It will not come as a surprise, but American children are
still lagging the world in academic performance. When it comes to competing
with their peers in foreign countries, they are not even close to the top. In
most areas of academic achievement American children were average. In science we're number 25 in the world!
A recent test, called the 2015 Program for International
Student Assessment was administered by Organization for Economic Cooperation
the globe, American students were outperformed by their counterparts in 36
countries in math; 18 countries in science and 14 countries in reading.
The tests were given to children in Massachusetts, North
Carolina and Puerto Rico. The results varied from state to state to territory:
North Carolina, and Puerto Rico participated as international benchmarking
systems and received separate scores from the United States. Massachusetts's
average scores were higher than the U.S. and the international average scores
in science, math and reading. North Carolina's average scores were not
statistically different from the U.S. average scores for all three subjects.
And Puerto Rico's average scores were lower than both the average U.S. scores
and the international average scores for all three subjects.
How do America’s best, from Massachusetts, compare to the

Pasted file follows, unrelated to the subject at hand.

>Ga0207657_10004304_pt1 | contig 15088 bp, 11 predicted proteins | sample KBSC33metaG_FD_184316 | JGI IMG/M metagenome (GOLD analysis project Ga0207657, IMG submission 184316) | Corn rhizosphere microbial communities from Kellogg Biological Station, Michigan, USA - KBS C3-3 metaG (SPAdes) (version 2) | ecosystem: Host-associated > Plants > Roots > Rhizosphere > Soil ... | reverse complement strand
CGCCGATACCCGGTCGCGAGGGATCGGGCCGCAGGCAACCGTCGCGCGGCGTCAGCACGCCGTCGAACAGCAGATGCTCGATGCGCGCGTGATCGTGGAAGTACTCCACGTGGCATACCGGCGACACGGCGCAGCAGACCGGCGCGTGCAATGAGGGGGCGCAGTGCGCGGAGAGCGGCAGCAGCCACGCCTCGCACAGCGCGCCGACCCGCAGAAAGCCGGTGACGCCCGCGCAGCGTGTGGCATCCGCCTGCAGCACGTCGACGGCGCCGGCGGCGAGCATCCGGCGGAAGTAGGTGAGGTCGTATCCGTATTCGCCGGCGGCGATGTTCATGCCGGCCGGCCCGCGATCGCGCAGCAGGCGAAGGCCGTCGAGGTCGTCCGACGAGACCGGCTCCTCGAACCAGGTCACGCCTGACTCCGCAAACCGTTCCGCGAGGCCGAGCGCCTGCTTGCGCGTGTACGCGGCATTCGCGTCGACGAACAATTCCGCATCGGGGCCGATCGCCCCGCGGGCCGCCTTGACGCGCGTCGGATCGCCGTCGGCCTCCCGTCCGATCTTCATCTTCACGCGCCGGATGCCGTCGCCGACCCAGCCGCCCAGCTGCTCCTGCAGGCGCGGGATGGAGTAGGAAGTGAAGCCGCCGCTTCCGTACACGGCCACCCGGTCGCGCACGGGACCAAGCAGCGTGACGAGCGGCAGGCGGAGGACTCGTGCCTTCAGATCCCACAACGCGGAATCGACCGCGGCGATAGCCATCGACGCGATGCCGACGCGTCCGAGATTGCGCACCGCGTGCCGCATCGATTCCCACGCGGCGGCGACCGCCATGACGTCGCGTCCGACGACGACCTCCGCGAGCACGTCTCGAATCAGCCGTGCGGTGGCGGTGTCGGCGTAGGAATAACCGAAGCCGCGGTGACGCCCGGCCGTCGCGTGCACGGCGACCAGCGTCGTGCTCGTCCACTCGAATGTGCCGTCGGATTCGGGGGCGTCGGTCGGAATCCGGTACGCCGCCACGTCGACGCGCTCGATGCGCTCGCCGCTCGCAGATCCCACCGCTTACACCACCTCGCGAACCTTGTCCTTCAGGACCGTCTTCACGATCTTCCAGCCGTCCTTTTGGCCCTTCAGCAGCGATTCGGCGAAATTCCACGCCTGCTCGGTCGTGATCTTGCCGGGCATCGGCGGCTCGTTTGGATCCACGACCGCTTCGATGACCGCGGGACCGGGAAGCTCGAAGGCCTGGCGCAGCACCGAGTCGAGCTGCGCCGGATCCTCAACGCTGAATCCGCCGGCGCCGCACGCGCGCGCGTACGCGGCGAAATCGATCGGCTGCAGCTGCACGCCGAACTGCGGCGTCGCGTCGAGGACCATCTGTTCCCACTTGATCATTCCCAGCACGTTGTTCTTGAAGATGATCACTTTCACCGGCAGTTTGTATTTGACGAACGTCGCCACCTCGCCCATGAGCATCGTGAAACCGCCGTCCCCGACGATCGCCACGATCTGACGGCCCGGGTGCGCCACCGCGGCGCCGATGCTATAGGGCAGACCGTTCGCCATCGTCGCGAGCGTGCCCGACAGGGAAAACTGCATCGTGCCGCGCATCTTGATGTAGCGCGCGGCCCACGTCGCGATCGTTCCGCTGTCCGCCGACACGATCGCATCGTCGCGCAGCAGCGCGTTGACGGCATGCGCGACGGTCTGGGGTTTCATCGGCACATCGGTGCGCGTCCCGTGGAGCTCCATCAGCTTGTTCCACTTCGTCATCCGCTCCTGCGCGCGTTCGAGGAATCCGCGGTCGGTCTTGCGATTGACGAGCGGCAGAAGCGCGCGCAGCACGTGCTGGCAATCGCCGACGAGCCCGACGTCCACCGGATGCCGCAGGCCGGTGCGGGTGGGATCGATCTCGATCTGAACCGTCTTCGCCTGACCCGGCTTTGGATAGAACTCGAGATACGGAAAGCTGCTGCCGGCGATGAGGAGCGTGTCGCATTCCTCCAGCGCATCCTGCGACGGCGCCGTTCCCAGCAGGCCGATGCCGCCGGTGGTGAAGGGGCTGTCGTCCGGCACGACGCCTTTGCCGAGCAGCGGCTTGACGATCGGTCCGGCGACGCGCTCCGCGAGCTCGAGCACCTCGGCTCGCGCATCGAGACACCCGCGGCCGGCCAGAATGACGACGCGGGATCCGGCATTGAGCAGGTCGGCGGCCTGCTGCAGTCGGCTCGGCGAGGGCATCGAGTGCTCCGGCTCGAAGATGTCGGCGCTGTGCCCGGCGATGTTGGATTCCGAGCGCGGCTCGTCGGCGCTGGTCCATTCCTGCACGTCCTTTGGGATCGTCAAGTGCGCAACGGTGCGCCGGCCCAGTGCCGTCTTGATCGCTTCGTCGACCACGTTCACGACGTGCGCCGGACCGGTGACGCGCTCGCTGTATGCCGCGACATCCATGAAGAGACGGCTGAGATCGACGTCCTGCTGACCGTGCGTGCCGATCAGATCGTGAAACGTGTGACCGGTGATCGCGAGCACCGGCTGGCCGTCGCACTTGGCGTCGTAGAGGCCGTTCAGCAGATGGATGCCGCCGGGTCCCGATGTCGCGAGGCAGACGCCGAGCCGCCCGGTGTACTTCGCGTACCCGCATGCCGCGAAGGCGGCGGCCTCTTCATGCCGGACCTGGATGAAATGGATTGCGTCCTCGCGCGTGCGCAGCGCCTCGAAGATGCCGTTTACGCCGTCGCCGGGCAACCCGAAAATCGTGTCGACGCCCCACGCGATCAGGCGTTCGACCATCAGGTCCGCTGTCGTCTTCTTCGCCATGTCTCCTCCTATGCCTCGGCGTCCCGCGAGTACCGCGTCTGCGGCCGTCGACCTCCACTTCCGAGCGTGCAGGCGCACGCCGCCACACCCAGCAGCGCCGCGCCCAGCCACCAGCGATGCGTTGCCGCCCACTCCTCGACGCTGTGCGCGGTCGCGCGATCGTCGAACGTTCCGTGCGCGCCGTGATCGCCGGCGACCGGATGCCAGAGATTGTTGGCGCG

best in the world. Singapore students’ science score led the world at: 556.
Massachusetts students had 529, which would have tied them for sixth place.
Singapore students math score was first at 540. Massachusetts students came in
Even America’s best, on a state level, do not do well in
science and math. But, we really want to know what conclusions we should draw
Naturally, the head of the American Federation of Teachers,
Randi Weingarten, believes that the problem can be solved by giving more money
to teachers. One would like to know the difference between children who go to
charter schools and children who attend schools where the teachers are
unionized. One suspects that in many cases, in New York City at least, children
in charter schools do better.
Strangely enough, none of those who have offered
commentaries on the problem are suggesting that Common Core has helped things.
As many have noted the Common Core curriculum, the brainchild of billionaires
who have nothing better to do with their money, has not improved academic
Common Core was concocted by so-called experts in the field
of education. Evidently, the most recent election showed that a lot of
Americans are seriously tired of having their lives run by so-called experts.